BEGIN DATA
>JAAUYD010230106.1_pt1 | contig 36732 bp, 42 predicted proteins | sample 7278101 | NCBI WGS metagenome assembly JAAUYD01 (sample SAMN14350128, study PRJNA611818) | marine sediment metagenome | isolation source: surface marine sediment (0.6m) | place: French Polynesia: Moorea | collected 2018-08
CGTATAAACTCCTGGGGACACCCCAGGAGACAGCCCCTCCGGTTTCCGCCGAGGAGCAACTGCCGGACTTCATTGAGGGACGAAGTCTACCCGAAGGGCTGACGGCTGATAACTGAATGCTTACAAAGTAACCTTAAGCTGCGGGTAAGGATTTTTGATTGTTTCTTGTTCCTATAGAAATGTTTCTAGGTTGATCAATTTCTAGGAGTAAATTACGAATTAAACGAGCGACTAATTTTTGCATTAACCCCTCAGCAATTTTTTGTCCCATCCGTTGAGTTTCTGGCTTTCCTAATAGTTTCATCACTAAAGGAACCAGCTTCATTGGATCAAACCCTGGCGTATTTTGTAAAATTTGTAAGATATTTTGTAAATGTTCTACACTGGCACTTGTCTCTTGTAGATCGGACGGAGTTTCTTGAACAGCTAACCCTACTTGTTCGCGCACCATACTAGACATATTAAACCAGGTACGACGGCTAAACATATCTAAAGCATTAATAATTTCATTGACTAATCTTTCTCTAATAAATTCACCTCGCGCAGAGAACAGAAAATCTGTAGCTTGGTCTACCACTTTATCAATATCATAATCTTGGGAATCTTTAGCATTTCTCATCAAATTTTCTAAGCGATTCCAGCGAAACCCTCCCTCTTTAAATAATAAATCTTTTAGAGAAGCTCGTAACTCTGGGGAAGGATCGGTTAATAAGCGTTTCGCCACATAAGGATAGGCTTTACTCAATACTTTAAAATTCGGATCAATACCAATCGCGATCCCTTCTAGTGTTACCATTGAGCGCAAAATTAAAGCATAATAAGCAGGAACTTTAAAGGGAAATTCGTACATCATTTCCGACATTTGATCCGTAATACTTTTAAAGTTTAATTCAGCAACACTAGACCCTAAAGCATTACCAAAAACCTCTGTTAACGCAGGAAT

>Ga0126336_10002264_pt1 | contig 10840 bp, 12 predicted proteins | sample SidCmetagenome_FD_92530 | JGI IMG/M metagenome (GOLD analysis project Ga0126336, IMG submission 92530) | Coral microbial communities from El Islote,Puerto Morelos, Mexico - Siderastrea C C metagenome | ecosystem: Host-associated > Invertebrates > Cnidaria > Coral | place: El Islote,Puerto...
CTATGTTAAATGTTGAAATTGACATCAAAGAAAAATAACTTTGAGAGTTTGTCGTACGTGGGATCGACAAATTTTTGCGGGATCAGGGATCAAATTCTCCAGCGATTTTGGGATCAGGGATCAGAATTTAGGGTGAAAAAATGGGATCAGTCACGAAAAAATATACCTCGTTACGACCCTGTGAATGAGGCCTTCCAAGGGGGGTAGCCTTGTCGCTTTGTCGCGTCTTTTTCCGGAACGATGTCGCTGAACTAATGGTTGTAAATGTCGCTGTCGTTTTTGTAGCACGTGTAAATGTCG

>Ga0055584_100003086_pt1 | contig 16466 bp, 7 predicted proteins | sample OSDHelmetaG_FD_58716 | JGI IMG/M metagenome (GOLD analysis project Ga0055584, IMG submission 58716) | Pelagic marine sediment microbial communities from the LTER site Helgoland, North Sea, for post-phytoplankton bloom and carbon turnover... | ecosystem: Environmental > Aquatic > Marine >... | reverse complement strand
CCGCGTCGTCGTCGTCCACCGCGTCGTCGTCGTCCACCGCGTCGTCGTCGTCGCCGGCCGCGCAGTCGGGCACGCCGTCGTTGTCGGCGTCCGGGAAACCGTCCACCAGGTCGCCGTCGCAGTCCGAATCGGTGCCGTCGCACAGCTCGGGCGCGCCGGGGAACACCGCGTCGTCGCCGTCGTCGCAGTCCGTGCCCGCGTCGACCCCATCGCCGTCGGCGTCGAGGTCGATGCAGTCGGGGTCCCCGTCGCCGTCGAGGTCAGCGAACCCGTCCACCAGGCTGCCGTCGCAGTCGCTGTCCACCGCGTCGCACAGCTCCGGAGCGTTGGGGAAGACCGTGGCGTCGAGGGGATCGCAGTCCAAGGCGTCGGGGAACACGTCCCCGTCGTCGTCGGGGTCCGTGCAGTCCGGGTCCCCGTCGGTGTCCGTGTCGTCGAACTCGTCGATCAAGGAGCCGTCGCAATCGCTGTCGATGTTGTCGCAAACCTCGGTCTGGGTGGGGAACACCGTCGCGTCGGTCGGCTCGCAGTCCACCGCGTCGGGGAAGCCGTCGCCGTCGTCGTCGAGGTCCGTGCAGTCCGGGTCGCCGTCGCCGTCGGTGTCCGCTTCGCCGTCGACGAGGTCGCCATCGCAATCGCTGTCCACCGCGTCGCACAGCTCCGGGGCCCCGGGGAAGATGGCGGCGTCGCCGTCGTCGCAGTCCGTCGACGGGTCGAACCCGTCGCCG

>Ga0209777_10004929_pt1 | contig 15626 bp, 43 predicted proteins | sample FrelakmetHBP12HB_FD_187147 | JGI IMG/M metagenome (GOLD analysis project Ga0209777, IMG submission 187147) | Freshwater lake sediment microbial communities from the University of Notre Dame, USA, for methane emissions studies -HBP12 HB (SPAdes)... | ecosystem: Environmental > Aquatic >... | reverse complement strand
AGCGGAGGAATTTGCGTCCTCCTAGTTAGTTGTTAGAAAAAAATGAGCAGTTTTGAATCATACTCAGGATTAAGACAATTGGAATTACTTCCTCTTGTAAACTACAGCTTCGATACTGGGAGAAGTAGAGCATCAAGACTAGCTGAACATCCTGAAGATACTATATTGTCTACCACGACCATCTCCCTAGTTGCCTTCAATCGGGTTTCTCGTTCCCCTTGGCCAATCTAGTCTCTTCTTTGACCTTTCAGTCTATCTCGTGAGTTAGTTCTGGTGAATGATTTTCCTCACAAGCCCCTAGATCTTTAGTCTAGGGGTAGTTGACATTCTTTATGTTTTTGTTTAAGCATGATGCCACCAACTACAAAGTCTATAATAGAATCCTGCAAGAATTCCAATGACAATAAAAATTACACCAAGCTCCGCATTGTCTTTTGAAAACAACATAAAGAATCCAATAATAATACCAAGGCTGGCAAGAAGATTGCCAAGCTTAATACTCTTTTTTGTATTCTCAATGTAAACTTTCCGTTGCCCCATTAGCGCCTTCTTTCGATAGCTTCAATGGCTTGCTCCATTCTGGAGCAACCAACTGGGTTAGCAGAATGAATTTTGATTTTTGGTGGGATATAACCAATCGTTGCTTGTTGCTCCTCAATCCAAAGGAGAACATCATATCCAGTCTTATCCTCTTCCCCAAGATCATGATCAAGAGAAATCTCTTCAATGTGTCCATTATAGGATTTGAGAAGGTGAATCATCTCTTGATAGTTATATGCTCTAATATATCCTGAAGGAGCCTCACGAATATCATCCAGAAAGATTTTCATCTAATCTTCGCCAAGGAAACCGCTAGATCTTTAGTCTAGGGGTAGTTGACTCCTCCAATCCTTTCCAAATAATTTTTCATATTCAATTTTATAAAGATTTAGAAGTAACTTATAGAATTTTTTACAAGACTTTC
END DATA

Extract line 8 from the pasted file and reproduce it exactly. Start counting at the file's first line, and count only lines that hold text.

AGCGGAGGAATTTGCGTCCTCCTAGTTAGTTGTTAGAAAAAAATGAGCAGTTTTGAATCATACTCAGGATTAAGACAATTGGAATTACTTCCTCTTGTAAACTACAGCTTCGATACTGGGAGAAGTAGAGCATCAAGACTAGCTGAACATCCTGAAGATACTATATTGTCTACCACGACCATCTCCCTAGTTGCCTTCAATCGGGTTTCTCGTTCCCCTTGGCCAATCTAGTCTCTTCTTTGACCTTTCAGTCTATCTCGTGAGTTAGTTCTGGTGAATGATTTTCCTCACAAGCCCCTAGATCTTTAGTCTAGGGGTAGTTGACATTCTTTATGTTTTTGTTTAAGCATGATGCCACCAACTACAAAGTCTATAATAGAATCCTGCAAGAATTCCAATGACAATAAAAATTACACCAAGCTCCGCATTGTCTTTTGAAAACAACATAAAGAATCCAATAATAATACCAAGGCTGGCAAGAAGATTGCCAAGCTTAATACTCTTTTTTGTATTCTCAATGTAAACTTTCCGTTGCCCCATTAGCGCCTTCTTTCGATAGCTTCAATGGCTTGCTCCATTCTGGAGCAACCAACTGGGTTAGCAGAATGAATTTTGATTTTTGGTGGGATATAACCAATCGTTGCTTGTTGCTCCTCAATCCAAAGGAGAACATCATATCCAGTCTTATCCTCTTCCCCAAGATCATGATCAAGAGAAATCTCTTCAATGTGTCCATTATAGGATTTGAGAAGGTGAATCATCTCTTGATAGTTATATGCTCTAATATATCCTGAAGGAGCCTCACGAATATCATCCAGAAAGATTTTCATCTAATCTTCGCCAAGGAAACCGCTAGATCTTTAGTCTAGGGGTAGTTGACTCCTCCAATCCTTTCCAAATAATTTTTCATATTCAATTTTATAAAGATTTAGAAGTAACTTATAGAATTTTTTACAAGACTTTC